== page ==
This archived news story is available only for your personal, non-commercial use. Information in the story may be outdated or superseded by additional information. Reading or replaying the story in its archived form does not constitute a republication of the story.
WASHINGTON (AP) — Housing Secretary Ben Carson pledged Tuesday to "work toward a time when no family is without a home" — even as the Trump administration seeks sharp budget cuts that critics say would lead to more people living on the streets.
"A man will not beat addiction from a gutter, he will not get psychiatric help underneath a bridge, and he will not find a steady job without a steady address," Carson said, to applause from a packed ballroom at a conference organized by the National Alliance to End Homelessness.
Consider the enormous costs of emergency room care, the potential danger and money for extra policing, he said. "It actually saves public resources if we first provide housing, and work with people from there."
Spokesman Raffi Williams said Carson will make homelessness a top priority at the Department of Housing and Urban Development.
Carson, a conservative Republican who challenged President Donald Trump for the GOP nomination last year, spoke as Congress considers Trump's budget for fiscal year 2018 — a plan that calls for cutting about $7 billion from the $48 billion HUD budget. That includes cuts to homeless assistance grants and a reduction of nearly $1 billion to Section 8 rental assistance, which helps about 2.2 million low-income families afford housing. The Trump budget also would eliminate funding for the U.S. Interagency Council on Homelessness.
While promising to fight homelessness, Carson drew on his own experience as a doctor to suggest that government assistance shouldn't become a way of life, either — an analogy that drew heckles from one woman in the audience.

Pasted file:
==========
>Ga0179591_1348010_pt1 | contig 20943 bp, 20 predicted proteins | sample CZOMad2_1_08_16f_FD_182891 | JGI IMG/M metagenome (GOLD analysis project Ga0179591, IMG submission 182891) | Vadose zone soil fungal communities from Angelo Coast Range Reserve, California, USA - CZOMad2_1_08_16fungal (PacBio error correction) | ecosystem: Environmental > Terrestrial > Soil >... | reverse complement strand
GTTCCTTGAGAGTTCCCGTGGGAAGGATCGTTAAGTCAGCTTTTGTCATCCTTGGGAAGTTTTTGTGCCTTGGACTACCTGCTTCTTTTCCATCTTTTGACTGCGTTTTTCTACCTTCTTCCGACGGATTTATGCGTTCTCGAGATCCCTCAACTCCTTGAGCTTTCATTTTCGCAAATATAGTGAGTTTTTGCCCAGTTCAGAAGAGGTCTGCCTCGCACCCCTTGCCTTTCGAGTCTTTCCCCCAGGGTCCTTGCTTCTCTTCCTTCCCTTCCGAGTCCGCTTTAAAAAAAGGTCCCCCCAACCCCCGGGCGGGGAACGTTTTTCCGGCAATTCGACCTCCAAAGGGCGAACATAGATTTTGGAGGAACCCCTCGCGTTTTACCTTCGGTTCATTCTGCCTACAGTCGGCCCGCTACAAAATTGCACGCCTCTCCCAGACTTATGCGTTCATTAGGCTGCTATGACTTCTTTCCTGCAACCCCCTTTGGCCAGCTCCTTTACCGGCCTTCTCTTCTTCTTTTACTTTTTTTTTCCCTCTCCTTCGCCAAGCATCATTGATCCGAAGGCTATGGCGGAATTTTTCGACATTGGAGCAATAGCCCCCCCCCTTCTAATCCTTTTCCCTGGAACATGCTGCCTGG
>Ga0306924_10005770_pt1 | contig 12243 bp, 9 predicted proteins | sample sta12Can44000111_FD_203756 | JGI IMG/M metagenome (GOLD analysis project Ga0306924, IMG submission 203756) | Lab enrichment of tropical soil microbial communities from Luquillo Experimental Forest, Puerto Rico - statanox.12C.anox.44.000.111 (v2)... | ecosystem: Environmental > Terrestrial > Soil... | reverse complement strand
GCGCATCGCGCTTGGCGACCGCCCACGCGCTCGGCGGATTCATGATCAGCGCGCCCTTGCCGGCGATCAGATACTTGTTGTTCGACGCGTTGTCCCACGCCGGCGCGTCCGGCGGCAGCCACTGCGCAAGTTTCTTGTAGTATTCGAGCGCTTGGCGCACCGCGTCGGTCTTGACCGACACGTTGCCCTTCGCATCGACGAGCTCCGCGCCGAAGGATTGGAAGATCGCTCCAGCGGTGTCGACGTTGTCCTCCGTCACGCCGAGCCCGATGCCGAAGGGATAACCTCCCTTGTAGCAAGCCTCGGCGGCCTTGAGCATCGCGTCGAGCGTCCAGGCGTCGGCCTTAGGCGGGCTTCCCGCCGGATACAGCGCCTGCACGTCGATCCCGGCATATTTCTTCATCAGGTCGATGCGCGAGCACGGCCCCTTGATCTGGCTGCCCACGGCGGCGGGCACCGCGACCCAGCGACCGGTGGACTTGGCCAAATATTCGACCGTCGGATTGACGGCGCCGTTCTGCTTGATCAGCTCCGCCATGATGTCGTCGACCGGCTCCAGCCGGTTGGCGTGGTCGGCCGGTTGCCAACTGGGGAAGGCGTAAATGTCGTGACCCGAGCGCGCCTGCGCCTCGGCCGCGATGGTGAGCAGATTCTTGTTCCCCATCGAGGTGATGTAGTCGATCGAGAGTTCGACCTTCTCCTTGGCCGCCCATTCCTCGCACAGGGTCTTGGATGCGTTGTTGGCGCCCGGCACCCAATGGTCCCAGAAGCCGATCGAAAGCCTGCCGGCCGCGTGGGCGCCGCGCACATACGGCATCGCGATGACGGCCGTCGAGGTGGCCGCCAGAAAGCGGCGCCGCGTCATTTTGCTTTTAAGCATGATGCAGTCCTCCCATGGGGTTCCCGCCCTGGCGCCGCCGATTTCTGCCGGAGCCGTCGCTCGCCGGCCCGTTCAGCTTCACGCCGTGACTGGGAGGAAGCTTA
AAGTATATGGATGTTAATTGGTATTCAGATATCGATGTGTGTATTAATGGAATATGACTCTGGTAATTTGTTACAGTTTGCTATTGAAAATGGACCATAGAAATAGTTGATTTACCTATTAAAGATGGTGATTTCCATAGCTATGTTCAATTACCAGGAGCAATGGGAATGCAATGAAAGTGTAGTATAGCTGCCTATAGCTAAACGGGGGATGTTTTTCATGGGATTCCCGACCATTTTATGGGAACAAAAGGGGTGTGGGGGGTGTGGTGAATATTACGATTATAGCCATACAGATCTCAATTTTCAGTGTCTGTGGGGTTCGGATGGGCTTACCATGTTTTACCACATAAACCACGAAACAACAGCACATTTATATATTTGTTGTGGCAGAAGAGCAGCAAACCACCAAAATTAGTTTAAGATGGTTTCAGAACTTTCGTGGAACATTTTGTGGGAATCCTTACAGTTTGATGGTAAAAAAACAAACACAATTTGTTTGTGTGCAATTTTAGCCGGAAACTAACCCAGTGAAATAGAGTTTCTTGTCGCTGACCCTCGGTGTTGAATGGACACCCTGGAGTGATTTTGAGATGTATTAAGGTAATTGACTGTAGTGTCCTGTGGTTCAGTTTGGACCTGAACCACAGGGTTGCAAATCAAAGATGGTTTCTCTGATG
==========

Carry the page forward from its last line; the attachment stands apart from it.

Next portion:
Carson said doctors don't let people with curable diseases sit in hospitals after months, or years. "They're not doing their job. In the same way, we cannot be satisfied to throw resources at services that merely subsidize homelessness. We need to cure it ... and find a permanent home, and permanent healing," Carson said.
"It doesn't work that way," shouted one woman, briefly interrupting Carson. She later declined to be interviewed by the AP.
Another woman at the conference, Elaine Williams of Richmond, Virginia, said she was pleased to hear Carson was making homelessness a priority. Williams, 23, grew up poor like Carson, and at times had no permanent roof over her head, living with friends as a teenager.
"I believe he said things that he wants to deliver on, but I'll have to see it to believe it," Williams said after Carson's remarks.
Williams is a co-policy chair at Advocates for Richmond Youth, a nonprofit that works to end youth homelessness in the Virginia city.
Nationally, homelessness has been on the decline in recent years. According to government estimates, there were about 550,000 people who experienced homelessness on a single night in 2016 — a decline of 14 percent since 2010.
Copyright © The Associated Press. All rights reserved. This material may not be published, broadcast, rewritten or redistributed.